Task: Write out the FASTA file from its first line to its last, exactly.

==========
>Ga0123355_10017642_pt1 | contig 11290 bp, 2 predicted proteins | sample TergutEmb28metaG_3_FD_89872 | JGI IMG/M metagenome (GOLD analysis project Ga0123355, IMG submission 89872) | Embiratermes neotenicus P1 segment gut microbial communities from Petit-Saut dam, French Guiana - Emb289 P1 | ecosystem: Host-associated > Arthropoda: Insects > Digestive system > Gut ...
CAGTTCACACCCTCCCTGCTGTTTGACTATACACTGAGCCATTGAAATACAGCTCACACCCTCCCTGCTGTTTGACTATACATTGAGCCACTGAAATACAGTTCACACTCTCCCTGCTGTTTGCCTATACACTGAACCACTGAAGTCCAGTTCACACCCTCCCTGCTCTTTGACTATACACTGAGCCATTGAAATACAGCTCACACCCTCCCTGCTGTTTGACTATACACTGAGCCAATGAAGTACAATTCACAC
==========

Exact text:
>Ga0123355_10017642_pt1 | contig 11290 bp, 2 predicted proteins | sample TergutEmb28metaG_3_FD_89872 | JGI IMG/M metagenome (GOLD analysis project Ga0123355, IMG submission 89872) | Embiratermes neotenicus P1 segment gut microbial communities from Petit-Saut dam, French Guiana - Emb289 P1 | ecosystem: Host-associated > Arthropoda: Insects > Digestive system > Gut ...
CAGTTCACACCCTCCCTGCTGTTTGACTATACACTGAGCCATTGAAATACAGCTCACACCCTCCCTGCTGTTTGACTATACATTGAGCCACTGAAATACAGTTCACACTCTCCCTGCTGTTTGCCTATACACTGAACCACTGAAGTCCAGTTCACACCCTCCCTGCTCTTTGACTATACACTGAGCCATTGAAATACAGCTCACACCCTCCCTGCTGTTTGACTATACACTGAGCCAATGAAGTACAATTCACAC